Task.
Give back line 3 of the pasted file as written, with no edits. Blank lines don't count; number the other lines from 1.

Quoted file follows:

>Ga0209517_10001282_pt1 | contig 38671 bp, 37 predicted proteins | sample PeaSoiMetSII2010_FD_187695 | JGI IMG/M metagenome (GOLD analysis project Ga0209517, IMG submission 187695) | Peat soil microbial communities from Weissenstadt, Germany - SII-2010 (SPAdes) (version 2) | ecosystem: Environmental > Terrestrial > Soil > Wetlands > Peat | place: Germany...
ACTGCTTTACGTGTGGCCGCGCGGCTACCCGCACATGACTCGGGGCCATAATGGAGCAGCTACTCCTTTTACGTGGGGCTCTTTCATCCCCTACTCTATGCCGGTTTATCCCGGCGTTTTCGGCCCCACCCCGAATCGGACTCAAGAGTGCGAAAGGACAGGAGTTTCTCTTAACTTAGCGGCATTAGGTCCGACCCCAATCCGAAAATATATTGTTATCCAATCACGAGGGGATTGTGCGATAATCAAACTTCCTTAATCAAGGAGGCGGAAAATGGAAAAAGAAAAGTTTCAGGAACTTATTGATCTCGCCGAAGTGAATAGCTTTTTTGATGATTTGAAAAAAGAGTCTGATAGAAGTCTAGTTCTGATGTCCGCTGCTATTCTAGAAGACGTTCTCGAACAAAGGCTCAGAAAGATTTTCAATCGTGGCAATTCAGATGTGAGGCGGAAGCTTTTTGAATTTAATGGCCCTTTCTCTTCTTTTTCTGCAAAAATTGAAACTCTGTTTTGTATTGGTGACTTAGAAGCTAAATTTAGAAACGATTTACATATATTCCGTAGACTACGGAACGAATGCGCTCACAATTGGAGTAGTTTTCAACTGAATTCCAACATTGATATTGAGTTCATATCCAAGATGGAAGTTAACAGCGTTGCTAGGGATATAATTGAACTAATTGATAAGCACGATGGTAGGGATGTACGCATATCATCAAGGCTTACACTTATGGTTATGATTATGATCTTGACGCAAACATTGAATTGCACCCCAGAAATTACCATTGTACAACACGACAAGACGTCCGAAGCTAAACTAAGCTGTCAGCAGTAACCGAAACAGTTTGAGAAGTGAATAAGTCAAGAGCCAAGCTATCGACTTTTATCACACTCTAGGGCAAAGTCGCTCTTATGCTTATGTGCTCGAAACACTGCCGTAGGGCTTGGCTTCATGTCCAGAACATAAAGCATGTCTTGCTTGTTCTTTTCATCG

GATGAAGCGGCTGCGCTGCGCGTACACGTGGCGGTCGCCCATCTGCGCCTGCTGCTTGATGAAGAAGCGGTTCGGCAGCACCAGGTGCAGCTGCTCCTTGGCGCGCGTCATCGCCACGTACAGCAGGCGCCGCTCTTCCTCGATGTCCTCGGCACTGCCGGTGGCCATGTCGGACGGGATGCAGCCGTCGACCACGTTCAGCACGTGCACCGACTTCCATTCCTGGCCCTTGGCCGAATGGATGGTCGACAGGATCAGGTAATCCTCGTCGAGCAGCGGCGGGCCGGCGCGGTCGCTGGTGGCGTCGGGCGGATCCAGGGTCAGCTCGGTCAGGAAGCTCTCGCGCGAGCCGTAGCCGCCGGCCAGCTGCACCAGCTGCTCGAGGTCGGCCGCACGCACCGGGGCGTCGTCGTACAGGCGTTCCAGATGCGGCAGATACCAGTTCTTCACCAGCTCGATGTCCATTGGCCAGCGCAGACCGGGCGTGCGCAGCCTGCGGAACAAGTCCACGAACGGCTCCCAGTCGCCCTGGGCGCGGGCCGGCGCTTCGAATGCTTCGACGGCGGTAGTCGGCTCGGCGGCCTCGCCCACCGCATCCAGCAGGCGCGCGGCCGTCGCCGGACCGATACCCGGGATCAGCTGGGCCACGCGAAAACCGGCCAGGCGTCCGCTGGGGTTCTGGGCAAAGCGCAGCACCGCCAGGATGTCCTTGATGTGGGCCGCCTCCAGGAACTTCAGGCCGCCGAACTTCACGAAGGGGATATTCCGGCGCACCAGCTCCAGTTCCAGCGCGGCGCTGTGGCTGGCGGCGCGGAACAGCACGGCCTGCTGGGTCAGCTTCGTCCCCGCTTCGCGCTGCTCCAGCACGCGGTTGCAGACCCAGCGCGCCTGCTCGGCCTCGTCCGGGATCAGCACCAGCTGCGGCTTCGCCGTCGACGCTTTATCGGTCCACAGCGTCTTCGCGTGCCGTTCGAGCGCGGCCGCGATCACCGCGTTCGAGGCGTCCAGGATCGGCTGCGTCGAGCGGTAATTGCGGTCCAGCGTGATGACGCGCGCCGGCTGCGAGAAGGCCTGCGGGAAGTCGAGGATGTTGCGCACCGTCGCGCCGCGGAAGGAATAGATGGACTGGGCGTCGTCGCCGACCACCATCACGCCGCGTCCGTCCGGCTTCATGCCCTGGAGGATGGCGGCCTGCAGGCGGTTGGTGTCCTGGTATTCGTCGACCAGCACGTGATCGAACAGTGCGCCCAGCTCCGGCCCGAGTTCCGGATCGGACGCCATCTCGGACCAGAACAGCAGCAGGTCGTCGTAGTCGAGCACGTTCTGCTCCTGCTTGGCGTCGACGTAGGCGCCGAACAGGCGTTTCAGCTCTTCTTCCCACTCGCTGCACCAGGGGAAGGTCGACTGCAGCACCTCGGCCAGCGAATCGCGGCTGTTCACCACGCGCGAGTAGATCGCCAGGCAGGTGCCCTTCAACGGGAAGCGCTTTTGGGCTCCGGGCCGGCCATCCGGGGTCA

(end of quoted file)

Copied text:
GATGAAGCGGCTGCGCTGCGCGTACACGTGGCGGTCGCCCATCTGCGCCTGCTGCTTGATGAAGAAGCGGTTCGGCAGCACCAGGTGCAGCTGCTCCTTGGCGCGCGTCATCGCCACGTACAGCAGGCGCCGCTCTTCCTCGATGTCCTCGGCACTGCCGGTGGCCATGTCGGACGGGATGCAGCCGTCGACCACGTTCAGCACGTGCACCGACTTCCATTCCTGGCCCTTGGCCGAATGGATGGTCGACAGGATCAGGTAATCCTCGTCGAGCAGCGGCGGGCCGGCGCGGTCGCTGGTGGCGTCGGGCGGATCCAGGGTCAGCTCGGTCAGGAAGCTCTCGCGCGAGCCGTAGCCGCCGGCCAGCTGCACCAGCTGCTCGAGGTCGGCCGCACGCACCGGGGCGTCGTCGTACAGGCGTTCCAGATGCGGCAGATACCAGTTCTTCACCAGCTCGATGTCCATTGGCCAGCGCAGACCGGGCGTGCGCAGCCTGCGGAACAAGTCCACGAACGGCTCCCAGTCGCCCTGGGCGCGGGCCGGCGCTTCGAATGCTTCGACGGCGGTAGTCGGCTCGGCGGCCTCGCCCACCGCATCCAGCAGGCGCGCGGCCGTCGCCGGACCGATACCCGGGATCAGCTGGGCCACGCGAAAACCGGCCAGGCGTCCGCTGGGGTTCTGGGCAAAGCGCAGCACCGCCAGGATGTCCTTGATGTGGGCCGCCTCCAGGAACTTCAGGCCGCCGAACTTCACGAAGGGGATATTCCGGCGCACCAGCTCCAGTTCCAGCGCGGCGCTGTGGCTGGCGGCGCGGAACAGCACGGCCTGCTGGGTCAGCTTCGTCCCCGCTTCGCGCTGCTCCAGCACGCGGTTGCAGACCCAGCGCGCCTGCTCGGCCTCGTCCGGGATCAGCACCAGCTGCGGCTTCGCCGTCGACGCTTTATCGGTCCACAGCGTCTTCGCGTGCCGTTCGAGCGCGGCCGCGATCACCGCGTTCGAGGCGTCCAGGATCGGCTGCGTCGAGCGGTAATTGCGGTCCAGCGTGATGACGCGCGCCGGCTGCGAGAAGGCCTGCGGGAAGTCGAGGATGTTGCGCACCGTCGCGCCGCGGAAGGAATAGATGGACTGGGCGTCGTCGCCGACCACCATCACGCCGCGTCCGTCCGGCTTCATGCCCTGGAGGATGGCGGCCTGCAGGCGGTTGGTGTCCTGGTATTCGTCGACCAGCACGTGATCGAACAGTGCGCCCAGCTCCGGCCCGAGTTCCGGATCGGACGCCATCTCGGACCAGAACAGCAGCAGGTCGTCGTAGTCGAGCACGTTCTGCTCCTGCTTGGCGTCGACGTAGGCGCCGAACAGGCGTTTCAGCTCTTCTTCCCACTCGCTGCACCAGGGGAAGGTCGACTGCAGCACCTCGGCCAGCGAATCGCGGCTGTTCACCACGCGCGAGTAGATCGCCAGGCAGGTGCCCTTCAACGGGAAGCGCTTTTGGGCTCCGGGCCGGCCATCCGGGGTCA